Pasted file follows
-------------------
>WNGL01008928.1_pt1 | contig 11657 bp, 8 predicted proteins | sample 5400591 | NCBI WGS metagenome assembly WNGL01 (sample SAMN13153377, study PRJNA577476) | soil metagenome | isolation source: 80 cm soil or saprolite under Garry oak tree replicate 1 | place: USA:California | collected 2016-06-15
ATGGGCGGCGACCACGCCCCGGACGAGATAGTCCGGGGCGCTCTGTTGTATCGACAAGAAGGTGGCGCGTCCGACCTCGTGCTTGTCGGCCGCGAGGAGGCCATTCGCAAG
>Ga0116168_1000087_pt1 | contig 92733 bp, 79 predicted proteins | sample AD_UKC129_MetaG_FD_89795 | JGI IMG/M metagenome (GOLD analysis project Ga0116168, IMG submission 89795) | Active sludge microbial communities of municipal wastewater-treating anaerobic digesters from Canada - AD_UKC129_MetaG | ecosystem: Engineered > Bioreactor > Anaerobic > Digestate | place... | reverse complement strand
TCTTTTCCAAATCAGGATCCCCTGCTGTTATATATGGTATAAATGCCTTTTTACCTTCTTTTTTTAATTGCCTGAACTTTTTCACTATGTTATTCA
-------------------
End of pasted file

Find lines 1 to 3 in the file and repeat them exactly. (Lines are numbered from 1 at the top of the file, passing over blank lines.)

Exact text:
>WNGL01008928.1_pt1 | contig 11657 bp, 8 predicted proteins | sample 5400591 | NCBI WGS metagenome assembly WNGL01 (sample SAMN13153377, study PRJNA577476) | soil metagenome | isolation source: 80 cm soil or saprolite under Garry oak tree replicate 1 | place: USA:California | collected 2016-06-15
ATGGGCGGCGACCACGCCCCGGACGAGATAGTCCGGGGCGCTCTGTTGTATCGACAAGAAGGTGGCGCGTCCGACCTCGTGCTTGTCGGCCGCGAGGAGGCCATTCGCAAG
>Ga0116168_1000087_pt1 | contig 92733 bp, 79 predicted proteins | sample AD_UKC129_MetaG_FD_89795 | JGI IMG/M metagenome (GOLD analysis project Ga0116168, IMG submission 89795) | Active sludge microbial communities of municipal wastewater-treating anaerobic digesters from Canada - AD_UKC129_MetaG | ecosystem: Engineered > Bioreactor > Anaerobic > Digestate | place... | reverse complement strand